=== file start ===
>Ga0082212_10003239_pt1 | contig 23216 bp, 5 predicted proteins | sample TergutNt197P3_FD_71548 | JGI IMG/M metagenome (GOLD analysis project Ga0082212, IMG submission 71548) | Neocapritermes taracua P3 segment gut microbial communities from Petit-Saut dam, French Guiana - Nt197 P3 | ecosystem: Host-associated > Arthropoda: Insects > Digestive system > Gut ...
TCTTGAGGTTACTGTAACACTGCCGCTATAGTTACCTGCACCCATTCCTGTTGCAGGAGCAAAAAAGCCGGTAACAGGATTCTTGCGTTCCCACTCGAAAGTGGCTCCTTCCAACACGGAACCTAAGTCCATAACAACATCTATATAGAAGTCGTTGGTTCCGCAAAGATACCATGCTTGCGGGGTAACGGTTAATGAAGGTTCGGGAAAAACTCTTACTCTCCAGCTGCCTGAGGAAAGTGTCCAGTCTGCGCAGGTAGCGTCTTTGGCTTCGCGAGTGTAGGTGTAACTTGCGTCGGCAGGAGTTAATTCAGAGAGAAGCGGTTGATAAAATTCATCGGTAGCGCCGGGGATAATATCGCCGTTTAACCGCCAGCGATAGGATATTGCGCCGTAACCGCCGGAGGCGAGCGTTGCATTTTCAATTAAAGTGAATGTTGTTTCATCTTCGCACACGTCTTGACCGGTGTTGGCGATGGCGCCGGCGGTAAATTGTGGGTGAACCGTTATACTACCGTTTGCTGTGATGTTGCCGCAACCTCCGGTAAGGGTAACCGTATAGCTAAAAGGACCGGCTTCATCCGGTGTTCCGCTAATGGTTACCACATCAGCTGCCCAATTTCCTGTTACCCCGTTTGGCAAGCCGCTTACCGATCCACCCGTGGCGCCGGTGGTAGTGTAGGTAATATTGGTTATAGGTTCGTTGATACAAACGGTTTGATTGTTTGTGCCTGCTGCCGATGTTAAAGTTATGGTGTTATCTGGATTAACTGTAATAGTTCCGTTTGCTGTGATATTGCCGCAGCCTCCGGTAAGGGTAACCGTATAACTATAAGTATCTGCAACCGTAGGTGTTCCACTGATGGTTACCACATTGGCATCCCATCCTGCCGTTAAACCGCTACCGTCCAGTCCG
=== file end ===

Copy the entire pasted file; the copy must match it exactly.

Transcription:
>Ga0082212_10003239_pt1 | contig 23216 bp, 5 predicted proteins | sample TergutNt197P3_FD_71548 | JGI IMG/M metagenome (GOLD analysis project Ga0082212, IMG submission 71548) | Neocapritermes taracua P3 segment gut microbial communities from Petit-Saut dam, French Guiana - Nt197 P3 | ecosystem: Host-associated > Arthropoda: Insects > Digestive system > Gut ...
TCTTGAGGTTACTGTAACACTGCCGCTATAGTTACCTGCACCCATTCCTGTTGCAGGAGCAAAAAAGCCGGTAACAGGATTCTTGCGTTCCCACTCGAAAGTGGCTCCTTCCAACACGGAACCTAAGTCCATAACAACATCTATATAGAAGTCGTTGGTTCCGCAAAGATACCATGCTTGCGGGGTAACGGTTAATGAAGGTTCGGGAAAAACTCTTACTCTCCAGCTGCCTGAGGAAAGTGTCCAGTCTGCGCAGGTAGCGTCTTTGGCTTCGCGAGTGTAGGTGTAACTTGCGTCGGCAGGAGTTAATTCAGAGAGAAGCGGTTGATAAAATTCATCGGTAGCGCCGGGGATAATATCGCCGTTTAACCGCCAGCGATAGGATATTGCGCCGTAACCGCCGGAGGCGAGCGTTGCATTTTCAATTAAAGTGAATGTTGTTTCATCTTCGCACACGTCTTGACCGGTGTTGGCGATGGCGCCGGCGGTAAATTGTGGGTGAACCGTTATACTACCGTTTGCTGTGATGTTGCCGCAACCTCCGGTAAGGGTAACCGTATAGCTAAAAGGACCGGCTTCATCCGGTGTTCCGCTAATGGTTACCACATCAGCTGCCCAATTTCCTGTTACCCCGTTTGGCAAGCCGCTTACCGATCCACCCGTGGCGCCGGTGGTAGTGTAGGTAATATTGGTTATAGGTTCGTTGATACAAACGGTTTGATTGTTTGTGCCTGCTGCCGATGTTAAAGTTATGGTGTTATCTGGATTAACTGTAATAGTTCCGTTTGCTGTGATATTGCCGCAGCCTCCGGTAAGGGTAACCGTATAACTATAAGTATCTGCAACCGTAGGTGTTCCACTGATGGTTACCACATTGGCATCCCATCCTGCCGTTAAACCGCTACCGTCCAGTCCG